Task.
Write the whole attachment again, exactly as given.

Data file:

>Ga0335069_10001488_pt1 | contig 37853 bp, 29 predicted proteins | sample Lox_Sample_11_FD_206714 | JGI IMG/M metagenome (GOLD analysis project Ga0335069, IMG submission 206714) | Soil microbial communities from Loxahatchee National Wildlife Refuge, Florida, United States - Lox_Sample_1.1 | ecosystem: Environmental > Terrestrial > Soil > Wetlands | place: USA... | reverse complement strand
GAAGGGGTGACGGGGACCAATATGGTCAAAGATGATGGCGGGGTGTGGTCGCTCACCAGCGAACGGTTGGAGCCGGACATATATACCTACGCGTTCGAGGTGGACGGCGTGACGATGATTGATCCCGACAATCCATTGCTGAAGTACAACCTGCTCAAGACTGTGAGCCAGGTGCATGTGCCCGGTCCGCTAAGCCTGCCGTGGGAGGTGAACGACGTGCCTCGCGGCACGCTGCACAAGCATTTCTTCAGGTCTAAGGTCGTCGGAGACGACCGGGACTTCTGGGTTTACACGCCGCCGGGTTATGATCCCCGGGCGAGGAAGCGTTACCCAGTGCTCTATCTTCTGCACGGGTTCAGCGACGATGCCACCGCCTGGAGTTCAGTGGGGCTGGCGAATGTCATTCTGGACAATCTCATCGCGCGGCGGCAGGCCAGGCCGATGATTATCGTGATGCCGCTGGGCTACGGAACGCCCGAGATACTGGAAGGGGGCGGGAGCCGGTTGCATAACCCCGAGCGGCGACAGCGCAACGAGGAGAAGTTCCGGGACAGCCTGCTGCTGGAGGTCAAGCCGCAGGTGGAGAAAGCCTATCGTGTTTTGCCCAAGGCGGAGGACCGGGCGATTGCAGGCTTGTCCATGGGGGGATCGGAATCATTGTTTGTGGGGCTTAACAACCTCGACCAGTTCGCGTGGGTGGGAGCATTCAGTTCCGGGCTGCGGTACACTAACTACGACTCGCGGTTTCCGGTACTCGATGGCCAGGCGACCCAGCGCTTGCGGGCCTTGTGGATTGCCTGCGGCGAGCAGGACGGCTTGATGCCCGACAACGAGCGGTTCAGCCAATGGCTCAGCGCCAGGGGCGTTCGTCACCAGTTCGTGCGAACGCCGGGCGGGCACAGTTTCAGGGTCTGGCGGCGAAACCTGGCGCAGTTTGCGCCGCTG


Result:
>Ga0335069_10001488_pt1 | contig 37853 bp, 29 predicted proteins | sample Lox_Sample_11_FD_206714 | JGI IMG/M metagenome (GOLD analysis project Ga0335069, IMG submission 206714) | Soil microbial communities from Loxahatchee National Wildlife Refuge, Florida, United States - Lox_Sample_1.1 | ecosystem: Environmental > Terrestrial > Soil > Wetlands | place: USA... | reverse complement strand
GAAGGGGTGACGGGGACCAATATGGTCAAAGATGATGGCGGGGTGTGGTCGCTCACCAGCGAACGGTTGGAGCCGGACATATATACCTACGCGTTCGAGGTGGACGGCGTGACGATGATTGATCCCGACAATCCATTGCTGAAGTACAACCTGCTCAAGACTGTGAGCCAGGTGCATGTGCCCGGTCCGCTAAGCCTGCCGTGGGAGGTGAACGACGTGCCTCGCGGCACGCTGCACAAGCATTTCTTCAGGTCTAAGGTCGTCGGAGACGACCGGGACTTCTGGGTTTACACGCCGCCGGGTTATGATCCCCGGGCGAGGAAGCGTTACCCAGTGCTCTATCTTCTGCACGGGTTCAGCGACGATGCCACCGCCTGGAGTTCAGTGGGGCTGGCGAATGTCATTCTGGACAATCTCATCGCGCGGCGGCAGGCCAGGCCGATGATTATCGTGATGCCGCTGGGCTACGGAACGCCCGAGATACTGGAAGGGGGCGGGAGCCGGTTGCATAACCCCGAGCGGCGACAGCGCAACGAGGAGAAGTTCCGGGACAGCCTGCTGCTGGAGGTCAAGCCGCAGGTGGAGAAAGCCTATCGTGTTTTGCCCAAGGCGGAGGACCGGGCGATTGCAGGCTTGTCCATGGGGGGATCGGAATCATTGTTTGTGGGGCTTAACAACCTCGACCAGTTCGCGTGGGTGGGAGCATTCAGTTCCGGGCTGCGGTACACTAACTACGACTCGCGGTTTCCGGTACTCGATGGCCAGGCGACCCAGCGCTTGCGGGCCTTGTGGATTGCCTGCGGCGAGCAGGACGGCTTGATGCCCGACAACGAGCGGTTCAGCCAATGGCTCAGCGCCAGGGGCGTTCGTCACCAGTTCGTGCGAACGCCGGGCGGGCACAGTTTCAGGGTCTGGCGGCGAAACCTGGCGCAGTTTGCGCCGCTG